The opioid crisis is a complex and confounding problem trailing social, psychological, legal and medical entanglements. In treating it, doctors, lawyers and politicians must hew to the ancient maxim: First, do no harm.
Something went awry in recent communications between government leaders and the medical community, creating confusion and worry among some physicians that appropriately caring for patients in severe pain could result in criminal charges. It’s not true, those government leaders say, but somehow, it was the message received. For the sake of people suffering pain that may be unbearable, those leaders need to ensure the point is clear.
The confusion began with comments by Erie County Executive Mark C. Poloncarz and Acting U.S. Attorney James P. Kennedy Jr. about plans to hold doctors accountable for their roles in opiate-related deaths. What doctors heard – and what, frankly, didn’t make sense – was that if someone died of an opioid-related cause and that if that person had been prescribed an opioid by a physician, the doctor could be charged with a crime.
To doctors, that sounded like a warning to shun patients in severe pain. The patient could become addicted, turn to heroin and die of an overdose. It’s happening with frightening regularity in Western New York and around the country. Alarmed, leaders of the medical community warned that doctors would stop treating patients in pain to avoid the risk.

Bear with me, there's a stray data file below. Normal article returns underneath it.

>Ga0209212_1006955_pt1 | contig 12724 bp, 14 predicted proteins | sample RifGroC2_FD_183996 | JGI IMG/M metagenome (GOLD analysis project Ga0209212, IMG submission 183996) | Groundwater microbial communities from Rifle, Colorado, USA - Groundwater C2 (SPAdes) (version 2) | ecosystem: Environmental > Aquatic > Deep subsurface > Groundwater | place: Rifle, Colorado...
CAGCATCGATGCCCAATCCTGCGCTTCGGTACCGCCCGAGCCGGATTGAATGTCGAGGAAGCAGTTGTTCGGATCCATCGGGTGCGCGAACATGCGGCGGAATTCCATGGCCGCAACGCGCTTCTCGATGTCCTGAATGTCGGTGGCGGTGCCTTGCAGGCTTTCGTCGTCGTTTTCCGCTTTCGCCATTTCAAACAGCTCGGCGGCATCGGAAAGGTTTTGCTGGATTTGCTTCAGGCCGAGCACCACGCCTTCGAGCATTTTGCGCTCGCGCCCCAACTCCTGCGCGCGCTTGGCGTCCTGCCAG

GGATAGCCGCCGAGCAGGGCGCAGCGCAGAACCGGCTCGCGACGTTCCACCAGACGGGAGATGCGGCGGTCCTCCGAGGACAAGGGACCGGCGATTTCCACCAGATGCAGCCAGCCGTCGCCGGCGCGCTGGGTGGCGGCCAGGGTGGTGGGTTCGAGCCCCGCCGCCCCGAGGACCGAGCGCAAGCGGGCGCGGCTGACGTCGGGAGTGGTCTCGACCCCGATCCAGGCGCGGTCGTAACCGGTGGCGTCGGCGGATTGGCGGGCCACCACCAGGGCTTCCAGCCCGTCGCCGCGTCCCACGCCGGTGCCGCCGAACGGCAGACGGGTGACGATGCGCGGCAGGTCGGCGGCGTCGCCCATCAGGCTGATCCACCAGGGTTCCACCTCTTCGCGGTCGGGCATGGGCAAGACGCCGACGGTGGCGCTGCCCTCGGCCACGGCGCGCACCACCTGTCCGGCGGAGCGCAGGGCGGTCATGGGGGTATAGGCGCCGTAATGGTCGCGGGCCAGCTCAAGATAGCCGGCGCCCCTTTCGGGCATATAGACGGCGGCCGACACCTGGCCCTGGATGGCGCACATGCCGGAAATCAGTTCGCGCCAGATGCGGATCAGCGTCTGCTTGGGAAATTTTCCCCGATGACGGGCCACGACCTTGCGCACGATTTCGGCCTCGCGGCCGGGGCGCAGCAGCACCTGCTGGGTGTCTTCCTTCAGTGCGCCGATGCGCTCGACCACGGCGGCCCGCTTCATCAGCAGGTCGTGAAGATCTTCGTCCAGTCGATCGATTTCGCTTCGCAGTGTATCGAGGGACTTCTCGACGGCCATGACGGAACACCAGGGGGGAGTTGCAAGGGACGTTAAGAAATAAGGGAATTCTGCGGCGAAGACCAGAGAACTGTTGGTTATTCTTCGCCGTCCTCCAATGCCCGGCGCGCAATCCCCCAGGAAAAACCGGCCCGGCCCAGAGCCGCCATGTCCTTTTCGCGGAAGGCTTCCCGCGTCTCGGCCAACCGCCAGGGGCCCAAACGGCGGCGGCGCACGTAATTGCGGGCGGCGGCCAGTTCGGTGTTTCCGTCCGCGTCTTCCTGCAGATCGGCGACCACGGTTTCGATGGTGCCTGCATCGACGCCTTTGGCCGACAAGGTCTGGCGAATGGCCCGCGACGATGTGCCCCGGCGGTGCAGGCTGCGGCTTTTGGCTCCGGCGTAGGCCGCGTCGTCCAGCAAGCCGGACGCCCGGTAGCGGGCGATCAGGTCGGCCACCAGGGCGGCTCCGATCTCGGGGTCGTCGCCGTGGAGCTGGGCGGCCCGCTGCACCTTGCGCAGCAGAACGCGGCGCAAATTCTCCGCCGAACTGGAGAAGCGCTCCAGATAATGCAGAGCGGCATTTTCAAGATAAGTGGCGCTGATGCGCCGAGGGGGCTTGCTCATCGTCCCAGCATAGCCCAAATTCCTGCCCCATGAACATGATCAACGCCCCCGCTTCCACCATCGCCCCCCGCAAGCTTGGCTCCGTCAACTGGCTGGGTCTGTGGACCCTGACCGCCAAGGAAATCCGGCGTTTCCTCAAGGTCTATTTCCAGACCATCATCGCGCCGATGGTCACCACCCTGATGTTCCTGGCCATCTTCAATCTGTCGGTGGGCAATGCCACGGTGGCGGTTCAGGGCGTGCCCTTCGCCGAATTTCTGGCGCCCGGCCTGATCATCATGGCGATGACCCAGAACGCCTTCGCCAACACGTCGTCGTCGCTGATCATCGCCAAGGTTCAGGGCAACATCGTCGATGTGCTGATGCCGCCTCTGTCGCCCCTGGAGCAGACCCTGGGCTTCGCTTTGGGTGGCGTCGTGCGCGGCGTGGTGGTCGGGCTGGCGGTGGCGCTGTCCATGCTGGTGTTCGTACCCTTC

But Poloncarz and Kennedy say they believe doctors misunderstood their intentions, which, they said, represent no change from the past. When doctors commit actual crimes, such as dispensing opioids without medical cause, they risk criminal prosecution. That’s appropriate, as the medical leaders readily agreed.
But however the confusion arose, it is incumbent on Poloncarz and Kennedy to clear it up. The rate of opioid addiction counts as an emergency; dealing with it requires a clear understanding of the issues.
Doctors, too, need to be sure they have learned the lessons of the past several years. They say they thought, based on false information from the pharmaceutical companies, that the drugs were safe, and prescribed them more freely than they would have otherwise.
The question of the companies’ liability is real. Several governments, including Erie County, have sued manufacturers of opioid painkillers, alleging that they concealed information about the addictiveness of the drugs.
But whatever the facts were, the truth is known now. Many people using opioids prescribed for them have become addicted, turning to street-corner heroin – chemically similar and much cheaper, though often spiked with lethal doses of fentanyl – once their prescriptions expire.
Some patients are in chronic and excruciating pain and desperately need the relief that these drugs can provide. Doctors need to know how to manage those patients and what their role should be for those who become addicted.
What can’t happen is for doctors to turn away those patients based on a false belief of their own exposure to criminal sanctions. The problem is difficult enough without making it worse.